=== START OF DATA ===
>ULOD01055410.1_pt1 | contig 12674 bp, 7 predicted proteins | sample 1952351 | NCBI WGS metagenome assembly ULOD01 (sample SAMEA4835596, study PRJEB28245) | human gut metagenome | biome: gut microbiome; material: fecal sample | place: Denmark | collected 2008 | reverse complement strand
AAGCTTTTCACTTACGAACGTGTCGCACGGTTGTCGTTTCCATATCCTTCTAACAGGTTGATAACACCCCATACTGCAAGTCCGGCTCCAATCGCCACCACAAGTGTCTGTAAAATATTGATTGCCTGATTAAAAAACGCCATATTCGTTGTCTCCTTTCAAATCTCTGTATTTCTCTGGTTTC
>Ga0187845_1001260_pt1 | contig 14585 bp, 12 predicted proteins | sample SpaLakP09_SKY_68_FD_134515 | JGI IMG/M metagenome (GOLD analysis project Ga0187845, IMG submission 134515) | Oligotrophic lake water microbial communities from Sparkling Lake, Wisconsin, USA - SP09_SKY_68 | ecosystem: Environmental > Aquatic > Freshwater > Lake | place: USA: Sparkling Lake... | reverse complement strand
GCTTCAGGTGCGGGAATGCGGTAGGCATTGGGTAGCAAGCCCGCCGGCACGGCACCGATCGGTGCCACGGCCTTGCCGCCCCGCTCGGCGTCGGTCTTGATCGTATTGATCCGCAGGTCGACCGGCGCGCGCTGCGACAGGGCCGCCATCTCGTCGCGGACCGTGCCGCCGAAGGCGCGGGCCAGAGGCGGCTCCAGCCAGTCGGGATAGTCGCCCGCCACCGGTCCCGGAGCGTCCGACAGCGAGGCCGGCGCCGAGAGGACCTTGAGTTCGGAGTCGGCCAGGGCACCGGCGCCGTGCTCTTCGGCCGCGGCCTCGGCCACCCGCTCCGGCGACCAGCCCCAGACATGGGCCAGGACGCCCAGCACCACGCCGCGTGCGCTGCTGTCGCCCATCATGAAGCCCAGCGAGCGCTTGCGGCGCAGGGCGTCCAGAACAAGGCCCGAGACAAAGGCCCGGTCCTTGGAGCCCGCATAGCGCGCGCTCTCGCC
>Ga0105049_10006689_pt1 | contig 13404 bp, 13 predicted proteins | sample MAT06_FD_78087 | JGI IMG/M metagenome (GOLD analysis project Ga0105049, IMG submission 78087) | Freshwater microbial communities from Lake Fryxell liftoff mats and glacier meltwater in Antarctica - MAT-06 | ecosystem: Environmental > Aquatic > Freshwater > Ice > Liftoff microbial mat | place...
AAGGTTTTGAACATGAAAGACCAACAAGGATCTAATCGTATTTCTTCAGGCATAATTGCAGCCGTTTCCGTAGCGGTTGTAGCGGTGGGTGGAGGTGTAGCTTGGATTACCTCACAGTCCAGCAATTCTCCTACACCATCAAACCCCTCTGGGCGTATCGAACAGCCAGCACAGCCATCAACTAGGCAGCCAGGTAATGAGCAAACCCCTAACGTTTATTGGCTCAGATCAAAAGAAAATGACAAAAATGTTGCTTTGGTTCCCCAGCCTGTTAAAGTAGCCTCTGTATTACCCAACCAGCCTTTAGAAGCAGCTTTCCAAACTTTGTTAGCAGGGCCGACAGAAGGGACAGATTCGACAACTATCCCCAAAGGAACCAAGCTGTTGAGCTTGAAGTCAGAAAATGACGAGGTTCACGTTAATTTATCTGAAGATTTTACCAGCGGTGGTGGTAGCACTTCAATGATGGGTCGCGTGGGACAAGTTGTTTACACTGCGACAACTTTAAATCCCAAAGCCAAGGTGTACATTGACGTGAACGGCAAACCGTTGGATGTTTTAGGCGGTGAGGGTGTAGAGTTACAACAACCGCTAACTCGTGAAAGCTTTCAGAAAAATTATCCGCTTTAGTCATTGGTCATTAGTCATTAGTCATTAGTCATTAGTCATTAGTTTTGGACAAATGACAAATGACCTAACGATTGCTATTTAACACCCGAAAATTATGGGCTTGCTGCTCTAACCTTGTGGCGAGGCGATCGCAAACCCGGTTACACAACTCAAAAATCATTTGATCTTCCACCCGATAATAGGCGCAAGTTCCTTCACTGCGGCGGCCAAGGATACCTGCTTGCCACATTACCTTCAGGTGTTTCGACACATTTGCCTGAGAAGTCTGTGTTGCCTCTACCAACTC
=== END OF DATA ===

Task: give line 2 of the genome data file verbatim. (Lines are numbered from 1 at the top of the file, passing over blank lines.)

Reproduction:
AAGCTTTTCACTTACGAACGTGTCGCACGGTTGTCGTTTCCATATCCTTCTAACAGGTTGATAACACCCCATACTGCAAGTCCGGCTCCAATCGCCACCACAAGTGTCTGTAAAATATTGATTGCCTGATTAAAAAACGCCATATTCGTTGTCTCCTTTCAAATCTCTGTATTTCTCTGGTTTC